Every month, Out of the Wings invites a translator to share their work in our free-to-attend laboratory. We gather to read a play in translation, discuss it, and offer feedback. All are welcome. For our December session, we were joined by translator Sebastián Gutiérrez and his translation of La niña que fue Cyrano/The Girl who was Cyrano by Argentinian playwright Guillermo Baldo. In this blog, Sebastián tells us about his experience with us.
It is 2019. The theater is filled with people of all ages. There are boxes everywhere on stage. I sit and patiently wait for the lights to dim. I am very excited because I know how much work my friend Guillermo Baldo has put into writing, producing and directing this play, which is part of his graduation thesis for his drama degree. His work in La niña que fue Cyrano explores gender identity during childhood and this is how we meet Valentina, a woman who becomes a child to tell us about a girl who is a girl and sometimes a boy. A girl who writes love letters to her friend Roxie, but signs them as a boy.
After seeing this play, I immediately knew I wanted to translate it into English at some point, but the pandemic started shortly after and that plan just rested on the back of my mind. In 2021 I participated in British Centre for Literary Translation’s Summer School and I thought it would be fun to translate an excerpt for a virtual Open Mic Night. People seemed to really enjoy it and it was then that I realized that the lack of plays for children that actually treat them as smart audience members who are able to understand and talk about feelings and love was actually a universal phenomenon. Children deserve sensitive art, with artistic commitment, not just a copy of what they see on TV or toy stores.
Guillermo’s theater company had previously held performances of La niña que fue Cyrano in schools in Córdoba, Argentina to encourage conversations about gender with children, and he suggested we do something similar in education centers where children are taught English in our city. That’s when we started working on The Girl who was Cyrano.
One of the main challenges I have faced in this process so far is the use of punctuation in the play. As ellipsis is widely used throughout the text, its effect would generally be assumed to be that of pausing or building suspense. When I asked Guillermo about this, my linguistic mind was blown by his answer. He told me that the frequent use of ellipsis was a literary decision so that the text had ‘holes’, spaces that do not imply a pause or a search for a word, but are meant to be blanks that the actresses can explore in their performance. He did a lot of research on oral narration on stage and based his decision on the fact that ‘we are what we can narrate about ourselves’. Since the play explores the rebuilding of identity during childhood, he tried to achieve a kind of ‘broken orality’ with those ellipses, which I have kept in the English version.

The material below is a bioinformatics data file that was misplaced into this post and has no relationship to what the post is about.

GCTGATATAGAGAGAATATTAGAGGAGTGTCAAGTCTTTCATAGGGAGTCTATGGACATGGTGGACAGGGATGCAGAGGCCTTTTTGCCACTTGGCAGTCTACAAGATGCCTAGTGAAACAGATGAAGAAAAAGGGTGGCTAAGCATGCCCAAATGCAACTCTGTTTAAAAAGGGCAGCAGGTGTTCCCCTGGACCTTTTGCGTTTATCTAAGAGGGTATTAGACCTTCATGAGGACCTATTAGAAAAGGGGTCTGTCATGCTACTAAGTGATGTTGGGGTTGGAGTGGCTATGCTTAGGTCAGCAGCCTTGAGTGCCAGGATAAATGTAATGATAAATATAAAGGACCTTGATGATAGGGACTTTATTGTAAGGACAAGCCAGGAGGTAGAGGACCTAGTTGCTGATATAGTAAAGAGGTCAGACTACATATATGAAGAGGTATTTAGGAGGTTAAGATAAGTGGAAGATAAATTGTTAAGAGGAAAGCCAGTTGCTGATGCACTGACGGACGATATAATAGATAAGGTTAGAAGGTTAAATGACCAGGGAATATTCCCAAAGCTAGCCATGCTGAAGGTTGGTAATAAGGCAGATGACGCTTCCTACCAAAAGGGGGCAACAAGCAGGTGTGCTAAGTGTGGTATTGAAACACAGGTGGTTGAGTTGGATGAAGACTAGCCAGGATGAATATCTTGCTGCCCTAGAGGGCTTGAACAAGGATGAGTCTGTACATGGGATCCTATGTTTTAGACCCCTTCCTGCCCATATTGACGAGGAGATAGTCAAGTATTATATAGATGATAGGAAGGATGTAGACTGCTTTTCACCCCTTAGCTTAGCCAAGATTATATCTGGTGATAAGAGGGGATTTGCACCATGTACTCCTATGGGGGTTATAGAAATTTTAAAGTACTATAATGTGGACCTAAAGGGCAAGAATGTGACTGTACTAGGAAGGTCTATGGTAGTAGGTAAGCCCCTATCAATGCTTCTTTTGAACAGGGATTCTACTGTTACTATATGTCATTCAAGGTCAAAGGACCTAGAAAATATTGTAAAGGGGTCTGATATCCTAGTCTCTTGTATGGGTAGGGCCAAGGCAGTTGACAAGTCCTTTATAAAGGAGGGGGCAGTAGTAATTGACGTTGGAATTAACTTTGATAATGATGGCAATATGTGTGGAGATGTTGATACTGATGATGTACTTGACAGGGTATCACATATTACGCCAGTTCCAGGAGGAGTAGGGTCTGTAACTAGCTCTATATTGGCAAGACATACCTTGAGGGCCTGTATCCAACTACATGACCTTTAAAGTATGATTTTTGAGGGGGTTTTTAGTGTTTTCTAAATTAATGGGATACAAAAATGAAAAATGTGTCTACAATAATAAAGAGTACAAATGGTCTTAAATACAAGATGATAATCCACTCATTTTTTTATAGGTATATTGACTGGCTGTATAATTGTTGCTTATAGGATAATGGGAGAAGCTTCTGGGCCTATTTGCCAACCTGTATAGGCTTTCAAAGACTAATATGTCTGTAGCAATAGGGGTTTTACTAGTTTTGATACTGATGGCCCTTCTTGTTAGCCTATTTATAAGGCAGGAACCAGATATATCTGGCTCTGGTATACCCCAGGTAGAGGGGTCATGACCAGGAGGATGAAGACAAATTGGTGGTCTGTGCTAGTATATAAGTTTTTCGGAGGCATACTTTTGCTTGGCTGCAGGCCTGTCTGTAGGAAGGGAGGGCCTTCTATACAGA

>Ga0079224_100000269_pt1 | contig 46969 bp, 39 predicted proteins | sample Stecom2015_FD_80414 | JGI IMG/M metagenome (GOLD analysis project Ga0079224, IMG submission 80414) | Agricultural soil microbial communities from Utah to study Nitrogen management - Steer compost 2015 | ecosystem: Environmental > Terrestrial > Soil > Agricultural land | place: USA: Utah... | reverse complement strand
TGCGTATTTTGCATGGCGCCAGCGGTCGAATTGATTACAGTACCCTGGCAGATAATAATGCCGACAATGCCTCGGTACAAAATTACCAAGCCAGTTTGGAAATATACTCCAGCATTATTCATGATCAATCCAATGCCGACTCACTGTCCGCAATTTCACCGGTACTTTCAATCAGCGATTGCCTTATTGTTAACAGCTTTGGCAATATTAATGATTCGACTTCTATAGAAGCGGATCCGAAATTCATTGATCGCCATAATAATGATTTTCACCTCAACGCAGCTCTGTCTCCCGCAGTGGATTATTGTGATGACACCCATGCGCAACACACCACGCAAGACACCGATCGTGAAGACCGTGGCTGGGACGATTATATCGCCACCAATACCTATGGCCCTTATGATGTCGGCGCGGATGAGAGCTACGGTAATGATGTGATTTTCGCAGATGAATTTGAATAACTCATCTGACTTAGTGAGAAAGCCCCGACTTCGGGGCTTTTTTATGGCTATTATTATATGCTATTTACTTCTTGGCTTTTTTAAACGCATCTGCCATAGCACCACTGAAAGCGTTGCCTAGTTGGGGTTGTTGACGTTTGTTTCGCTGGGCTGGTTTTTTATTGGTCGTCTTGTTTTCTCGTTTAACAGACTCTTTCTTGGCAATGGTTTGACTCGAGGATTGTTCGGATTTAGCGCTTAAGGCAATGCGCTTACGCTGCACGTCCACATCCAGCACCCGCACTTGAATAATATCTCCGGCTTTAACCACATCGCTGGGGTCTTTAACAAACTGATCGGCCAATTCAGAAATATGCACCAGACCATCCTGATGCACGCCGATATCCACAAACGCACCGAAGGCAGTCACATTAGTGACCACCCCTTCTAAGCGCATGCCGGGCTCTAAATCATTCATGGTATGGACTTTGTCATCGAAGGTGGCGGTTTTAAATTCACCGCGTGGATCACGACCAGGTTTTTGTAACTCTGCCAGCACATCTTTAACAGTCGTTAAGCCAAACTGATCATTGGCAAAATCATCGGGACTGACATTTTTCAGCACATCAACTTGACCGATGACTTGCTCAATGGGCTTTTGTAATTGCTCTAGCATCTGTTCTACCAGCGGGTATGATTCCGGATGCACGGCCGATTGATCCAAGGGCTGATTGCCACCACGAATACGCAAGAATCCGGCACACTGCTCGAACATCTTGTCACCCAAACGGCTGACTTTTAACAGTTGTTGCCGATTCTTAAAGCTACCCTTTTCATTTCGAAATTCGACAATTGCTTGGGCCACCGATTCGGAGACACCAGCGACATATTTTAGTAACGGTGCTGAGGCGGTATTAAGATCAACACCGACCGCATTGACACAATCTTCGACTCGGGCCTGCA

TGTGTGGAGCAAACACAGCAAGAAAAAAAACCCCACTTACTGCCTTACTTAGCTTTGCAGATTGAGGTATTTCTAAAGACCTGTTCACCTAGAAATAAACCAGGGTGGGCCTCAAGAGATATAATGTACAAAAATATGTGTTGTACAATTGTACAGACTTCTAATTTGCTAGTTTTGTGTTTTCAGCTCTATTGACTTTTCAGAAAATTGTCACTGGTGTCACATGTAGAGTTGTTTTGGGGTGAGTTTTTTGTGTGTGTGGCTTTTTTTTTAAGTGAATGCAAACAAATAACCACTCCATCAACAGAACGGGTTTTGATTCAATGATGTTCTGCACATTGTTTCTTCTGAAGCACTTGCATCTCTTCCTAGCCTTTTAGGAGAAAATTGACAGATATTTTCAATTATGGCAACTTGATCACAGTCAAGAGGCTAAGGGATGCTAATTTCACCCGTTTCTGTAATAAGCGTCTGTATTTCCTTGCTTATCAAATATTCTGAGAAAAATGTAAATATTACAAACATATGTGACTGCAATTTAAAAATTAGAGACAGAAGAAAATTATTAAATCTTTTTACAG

Flashforward to December 2021 and the last monthly read of Out of the Wings of the year. Three participants read the play while the rest of us enjoyed their wonderful performance. I never mentioned that the play was intended for children, and many were gladly surprised that this was not another stereotyped colorful play with musical numbers, but a piece of art that connects with children in a genuine way. Actually, during the comment and feedback section all of us ended up sharing how this story resonated with our childhood experiences, how many times we were treated as not being ready for some realities because we would get it when we were older.
I was very happy the session turned out that way, as the play intends to examine and revisit these fossilized ways of interacting with children. I was intrigued about how some of my translation decisions would sound and what their effect would be, and this virtual meeting was super insightful in that sense. Guillermo’s work and my translation were welcomed with so much respect and love, allowing us to get more feedback and inspiring us to continue with this translation work in progress.
Our next meet-and-read will be on January 28 at 15:00 GMT (with an online option always available), with the play, author and translator to be confirmed soon. To attend this or any of our monthly sessions as a guest or participant, sign up to our mailing list.